How is acne diagnosed?

Your healthcare provider can diagnose acne during a skin exam. They may also ask if you’re undergoing significant stress or if you have a family history of acne, all of which are risk factors. Teenage girls and women may also be asked about their menstrual cycles, as breakouts are sometimes related. Sudden, severe acne outbreaks in older people can sometimes signal another underlying disease that requires medical attention.

How severe can acne get?

Dermatologists rank acne by severity:

  • Grade 1 (mild): mostly whiteheads and blackheads, with a few papules and pustules.
  • Grade 2 (moderate, or pustular acne): multiple papules and pustules, mostly on your face.
  • Grade 3 (moderately severe, or nodulocystic acne): numerous papules and pustules, along with occasionally inflamed nodules. Your back and chest may also be affected.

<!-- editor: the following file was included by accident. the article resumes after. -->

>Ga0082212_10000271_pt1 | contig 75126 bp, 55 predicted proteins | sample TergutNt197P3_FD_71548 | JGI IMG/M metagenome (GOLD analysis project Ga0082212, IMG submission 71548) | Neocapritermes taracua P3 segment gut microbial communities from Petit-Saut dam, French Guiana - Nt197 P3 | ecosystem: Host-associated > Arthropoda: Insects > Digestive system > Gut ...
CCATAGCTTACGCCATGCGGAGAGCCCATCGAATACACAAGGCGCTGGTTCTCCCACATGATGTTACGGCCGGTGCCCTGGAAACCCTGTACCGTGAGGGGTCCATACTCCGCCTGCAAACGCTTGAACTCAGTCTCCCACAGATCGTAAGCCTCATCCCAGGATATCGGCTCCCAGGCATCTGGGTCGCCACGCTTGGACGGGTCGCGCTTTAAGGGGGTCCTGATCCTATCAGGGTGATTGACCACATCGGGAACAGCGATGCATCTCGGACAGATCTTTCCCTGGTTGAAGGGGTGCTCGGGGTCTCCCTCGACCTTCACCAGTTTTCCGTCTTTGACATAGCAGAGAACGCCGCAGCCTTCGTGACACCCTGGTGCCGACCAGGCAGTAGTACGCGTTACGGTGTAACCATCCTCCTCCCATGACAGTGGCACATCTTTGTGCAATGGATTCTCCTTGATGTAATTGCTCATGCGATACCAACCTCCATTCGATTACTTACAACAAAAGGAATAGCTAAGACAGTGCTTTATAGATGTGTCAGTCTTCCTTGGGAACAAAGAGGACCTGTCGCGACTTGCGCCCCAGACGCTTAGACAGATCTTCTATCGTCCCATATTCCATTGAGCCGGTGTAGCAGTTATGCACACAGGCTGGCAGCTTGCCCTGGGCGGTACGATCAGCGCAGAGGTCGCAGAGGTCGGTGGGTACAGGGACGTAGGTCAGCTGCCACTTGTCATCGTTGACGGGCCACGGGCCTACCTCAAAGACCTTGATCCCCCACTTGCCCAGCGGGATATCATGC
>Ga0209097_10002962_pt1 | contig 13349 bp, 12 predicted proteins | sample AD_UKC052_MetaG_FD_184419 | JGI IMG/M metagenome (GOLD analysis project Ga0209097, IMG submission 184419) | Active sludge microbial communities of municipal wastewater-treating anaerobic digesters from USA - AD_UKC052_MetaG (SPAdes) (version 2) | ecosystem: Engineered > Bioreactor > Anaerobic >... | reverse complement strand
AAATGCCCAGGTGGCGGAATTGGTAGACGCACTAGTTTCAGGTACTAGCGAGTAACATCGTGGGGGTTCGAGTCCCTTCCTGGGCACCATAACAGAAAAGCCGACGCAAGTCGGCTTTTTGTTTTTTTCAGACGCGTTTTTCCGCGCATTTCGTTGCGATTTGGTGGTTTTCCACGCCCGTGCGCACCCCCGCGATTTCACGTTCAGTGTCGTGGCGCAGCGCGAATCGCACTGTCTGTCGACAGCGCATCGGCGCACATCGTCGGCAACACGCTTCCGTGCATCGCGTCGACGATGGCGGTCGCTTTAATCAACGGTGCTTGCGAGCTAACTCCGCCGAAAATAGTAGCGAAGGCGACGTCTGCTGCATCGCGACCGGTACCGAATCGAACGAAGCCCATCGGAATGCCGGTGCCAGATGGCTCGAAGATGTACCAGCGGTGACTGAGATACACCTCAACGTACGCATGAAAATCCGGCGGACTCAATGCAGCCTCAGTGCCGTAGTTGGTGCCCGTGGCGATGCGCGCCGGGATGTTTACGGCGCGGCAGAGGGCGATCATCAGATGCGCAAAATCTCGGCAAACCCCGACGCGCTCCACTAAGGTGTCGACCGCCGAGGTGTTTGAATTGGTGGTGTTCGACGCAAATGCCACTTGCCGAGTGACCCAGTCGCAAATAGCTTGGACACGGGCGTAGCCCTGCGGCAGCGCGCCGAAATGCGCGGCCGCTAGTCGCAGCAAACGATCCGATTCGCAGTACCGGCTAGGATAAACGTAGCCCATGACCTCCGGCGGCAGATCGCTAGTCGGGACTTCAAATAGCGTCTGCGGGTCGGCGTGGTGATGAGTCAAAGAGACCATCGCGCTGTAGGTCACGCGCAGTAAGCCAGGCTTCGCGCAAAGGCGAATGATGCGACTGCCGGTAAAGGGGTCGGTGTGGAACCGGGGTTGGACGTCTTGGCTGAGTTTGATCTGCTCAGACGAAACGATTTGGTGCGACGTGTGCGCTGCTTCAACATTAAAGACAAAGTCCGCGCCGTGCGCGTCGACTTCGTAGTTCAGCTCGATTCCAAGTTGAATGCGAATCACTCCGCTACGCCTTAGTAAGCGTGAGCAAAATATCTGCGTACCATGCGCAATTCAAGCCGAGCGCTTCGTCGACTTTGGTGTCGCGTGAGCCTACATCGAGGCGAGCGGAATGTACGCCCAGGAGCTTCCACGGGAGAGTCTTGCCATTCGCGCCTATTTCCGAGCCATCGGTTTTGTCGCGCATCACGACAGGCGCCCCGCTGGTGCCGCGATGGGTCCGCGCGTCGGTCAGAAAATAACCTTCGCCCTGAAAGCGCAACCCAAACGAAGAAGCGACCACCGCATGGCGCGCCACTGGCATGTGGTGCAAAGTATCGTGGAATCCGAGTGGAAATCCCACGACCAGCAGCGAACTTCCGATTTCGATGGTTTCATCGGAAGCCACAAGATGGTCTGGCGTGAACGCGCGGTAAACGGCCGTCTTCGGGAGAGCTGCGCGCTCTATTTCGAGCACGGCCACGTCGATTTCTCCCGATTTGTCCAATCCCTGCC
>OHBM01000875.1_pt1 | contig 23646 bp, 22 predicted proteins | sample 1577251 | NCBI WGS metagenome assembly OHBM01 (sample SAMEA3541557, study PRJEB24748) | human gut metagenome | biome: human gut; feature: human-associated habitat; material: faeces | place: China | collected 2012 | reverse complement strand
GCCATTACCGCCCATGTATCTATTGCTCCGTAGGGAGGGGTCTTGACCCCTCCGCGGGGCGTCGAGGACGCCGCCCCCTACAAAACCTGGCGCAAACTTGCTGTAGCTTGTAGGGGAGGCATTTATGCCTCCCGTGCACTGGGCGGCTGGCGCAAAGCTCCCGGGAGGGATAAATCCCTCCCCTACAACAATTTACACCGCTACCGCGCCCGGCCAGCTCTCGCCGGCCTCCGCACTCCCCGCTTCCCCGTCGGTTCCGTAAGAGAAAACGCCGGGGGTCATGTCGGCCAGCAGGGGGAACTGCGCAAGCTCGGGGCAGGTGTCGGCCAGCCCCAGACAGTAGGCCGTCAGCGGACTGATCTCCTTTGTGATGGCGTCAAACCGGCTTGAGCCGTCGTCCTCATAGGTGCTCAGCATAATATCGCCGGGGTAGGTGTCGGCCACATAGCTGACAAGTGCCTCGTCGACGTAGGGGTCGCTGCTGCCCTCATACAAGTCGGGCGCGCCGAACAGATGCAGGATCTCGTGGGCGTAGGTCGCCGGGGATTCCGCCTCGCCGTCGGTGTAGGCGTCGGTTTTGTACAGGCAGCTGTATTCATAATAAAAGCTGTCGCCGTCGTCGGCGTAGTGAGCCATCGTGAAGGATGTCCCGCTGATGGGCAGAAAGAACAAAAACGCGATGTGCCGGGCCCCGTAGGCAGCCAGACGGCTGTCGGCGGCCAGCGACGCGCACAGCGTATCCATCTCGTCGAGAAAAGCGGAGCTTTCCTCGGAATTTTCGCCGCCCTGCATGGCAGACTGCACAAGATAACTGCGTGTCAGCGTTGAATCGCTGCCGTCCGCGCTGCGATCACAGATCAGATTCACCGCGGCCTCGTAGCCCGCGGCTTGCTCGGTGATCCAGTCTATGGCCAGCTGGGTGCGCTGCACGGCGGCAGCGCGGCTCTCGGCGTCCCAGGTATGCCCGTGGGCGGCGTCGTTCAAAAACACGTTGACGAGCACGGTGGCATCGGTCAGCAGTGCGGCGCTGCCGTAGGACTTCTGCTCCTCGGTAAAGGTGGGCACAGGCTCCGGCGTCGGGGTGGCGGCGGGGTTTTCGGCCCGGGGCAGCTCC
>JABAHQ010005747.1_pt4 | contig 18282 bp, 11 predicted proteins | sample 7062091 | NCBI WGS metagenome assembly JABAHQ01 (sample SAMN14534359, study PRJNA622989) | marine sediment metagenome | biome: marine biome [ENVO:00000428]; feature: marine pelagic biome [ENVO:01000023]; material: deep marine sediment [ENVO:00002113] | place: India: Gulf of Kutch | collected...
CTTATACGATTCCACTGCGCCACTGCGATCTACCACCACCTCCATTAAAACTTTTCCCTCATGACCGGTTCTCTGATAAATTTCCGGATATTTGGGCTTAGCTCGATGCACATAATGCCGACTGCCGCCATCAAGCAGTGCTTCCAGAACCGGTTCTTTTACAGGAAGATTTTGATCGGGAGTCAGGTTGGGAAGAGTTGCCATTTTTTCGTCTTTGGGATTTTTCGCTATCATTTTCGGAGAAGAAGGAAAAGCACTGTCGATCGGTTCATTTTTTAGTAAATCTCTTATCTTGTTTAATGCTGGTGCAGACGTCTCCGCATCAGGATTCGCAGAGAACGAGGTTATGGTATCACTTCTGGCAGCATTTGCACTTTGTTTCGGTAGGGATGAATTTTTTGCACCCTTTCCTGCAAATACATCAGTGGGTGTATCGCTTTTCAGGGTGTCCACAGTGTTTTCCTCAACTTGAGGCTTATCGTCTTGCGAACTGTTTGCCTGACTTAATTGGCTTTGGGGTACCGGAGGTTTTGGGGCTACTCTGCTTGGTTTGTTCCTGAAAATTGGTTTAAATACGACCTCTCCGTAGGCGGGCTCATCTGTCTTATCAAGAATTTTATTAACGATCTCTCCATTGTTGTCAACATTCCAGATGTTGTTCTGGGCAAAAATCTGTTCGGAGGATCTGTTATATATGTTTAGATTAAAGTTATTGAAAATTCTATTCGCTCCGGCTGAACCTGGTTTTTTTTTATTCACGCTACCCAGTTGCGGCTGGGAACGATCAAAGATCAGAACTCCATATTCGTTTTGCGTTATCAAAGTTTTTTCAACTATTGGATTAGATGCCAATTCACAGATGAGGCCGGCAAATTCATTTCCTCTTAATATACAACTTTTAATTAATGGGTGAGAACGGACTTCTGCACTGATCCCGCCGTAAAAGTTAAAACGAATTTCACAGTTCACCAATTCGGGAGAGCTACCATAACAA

• Grade 4 (severe nodulocystic acne): numerous large, painful and inflamed pustules and nodules.

Last reviewed by a Cleveland Clinic medical professional on 09/01/2020.

References

  • National Institute of Arthritis and Musculoskeletal and Skin Diseases. Questions and Answers about Acne. Accessed 8/31/2020.
  • American Academy of Dermatology. Acne: Overview. Accessed 8/31/2020.
  • Di Landro A, Cazzaniga S, Parazzini F, et al. Family history, body mass index, selected dietary factors, menstrual history, and risk of moderate to severe acne in adolescents and young adults. J Am Acad Dermatol. 2012;67(6):1129–1135. Accessed 8/31/2020.

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